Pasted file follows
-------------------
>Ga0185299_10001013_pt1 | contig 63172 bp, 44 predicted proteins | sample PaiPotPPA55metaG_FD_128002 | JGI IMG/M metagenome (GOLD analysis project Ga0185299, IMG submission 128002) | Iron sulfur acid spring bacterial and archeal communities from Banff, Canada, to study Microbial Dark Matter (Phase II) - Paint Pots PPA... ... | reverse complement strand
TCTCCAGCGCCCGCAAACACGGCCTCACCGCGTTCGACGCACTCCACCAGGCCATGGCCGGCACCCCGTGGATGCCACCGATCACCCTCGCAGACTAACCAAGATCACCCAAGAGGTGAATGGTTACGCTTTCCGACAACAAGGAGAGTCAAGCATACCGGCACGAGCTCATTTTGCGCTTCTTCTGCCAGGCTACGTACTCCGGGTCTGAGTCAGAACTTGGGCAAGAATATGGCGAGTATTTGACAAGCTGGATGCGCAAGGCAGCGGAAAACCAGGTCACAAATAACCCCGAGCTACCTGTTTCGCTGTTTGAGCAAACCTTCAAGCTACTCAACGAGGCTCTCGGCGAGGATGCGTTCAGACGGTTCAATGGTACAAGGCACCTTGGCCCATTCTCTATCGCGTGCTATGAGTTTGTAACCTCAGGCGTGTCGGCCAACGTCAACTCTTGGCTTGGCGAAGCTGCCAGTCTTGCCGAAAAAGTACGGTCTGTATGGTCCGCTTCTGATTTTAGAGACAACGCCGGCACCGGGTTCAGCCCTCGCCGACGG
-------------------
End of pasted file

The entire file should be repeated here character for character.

>Ga0185299_10001013_pt1 | contig 63172 bp, 44 predicted proteins | sample PaiPotPPA55metaG_FD_128002 | JGI IMG/M metagenome (GOLD analysis project Ga0185299, IMG submission 128002) | Iron sulfur acid spring bacterial and archeal communities from Banff, Canada, to study Microbial Dark Matter (Phase II) - Paint Pots PPA... ... | reverse complement strand
TCTCCAGCGCCCGCAAACACGGCCTCACCGCGTTCGACGCACTCCACCAGGCCATGGCCGGCACCCCGTGGATGCCACCGATCACCCTCGCAGACTAACCAAGATCACCCAAGAGGTGAATGGTTACGCTTTCCGACAACAAGGAGAGTCAAGCATACCGGCACGAGCTCATTTTGCGCTTCTTCTGCCAGGCTACGTACTCCGGGTCTGAGTCAGAACTTGGGCAAGAATATGGCGAGTATTTGACAAGCTGGATGCGCAAGGCAGCGGAAAACCAGGTCACAAATAACCCCGAGCTACCTGTTTCGCTGTTTGAGCAAACCTTCAAGCTACTCAACGAGGCTCTCGGCGAGGATGCGTTCAGACGGTTCAATGGTACAAGGCACCTTGGCCCATTCTCTATCGCGTGCTATGAGTTTGTAACCTCAGGCGTGTCGGCCAACGTCAACTCTTGGCTTGGCGAAGCTGCCAGTCTTGCCGAAAAAGTACGGTCTGTATGGTCCGCTTCTGATTTTAGAGACAACGCCGGCACCGGGTTCAGCCCTCGCCGACGG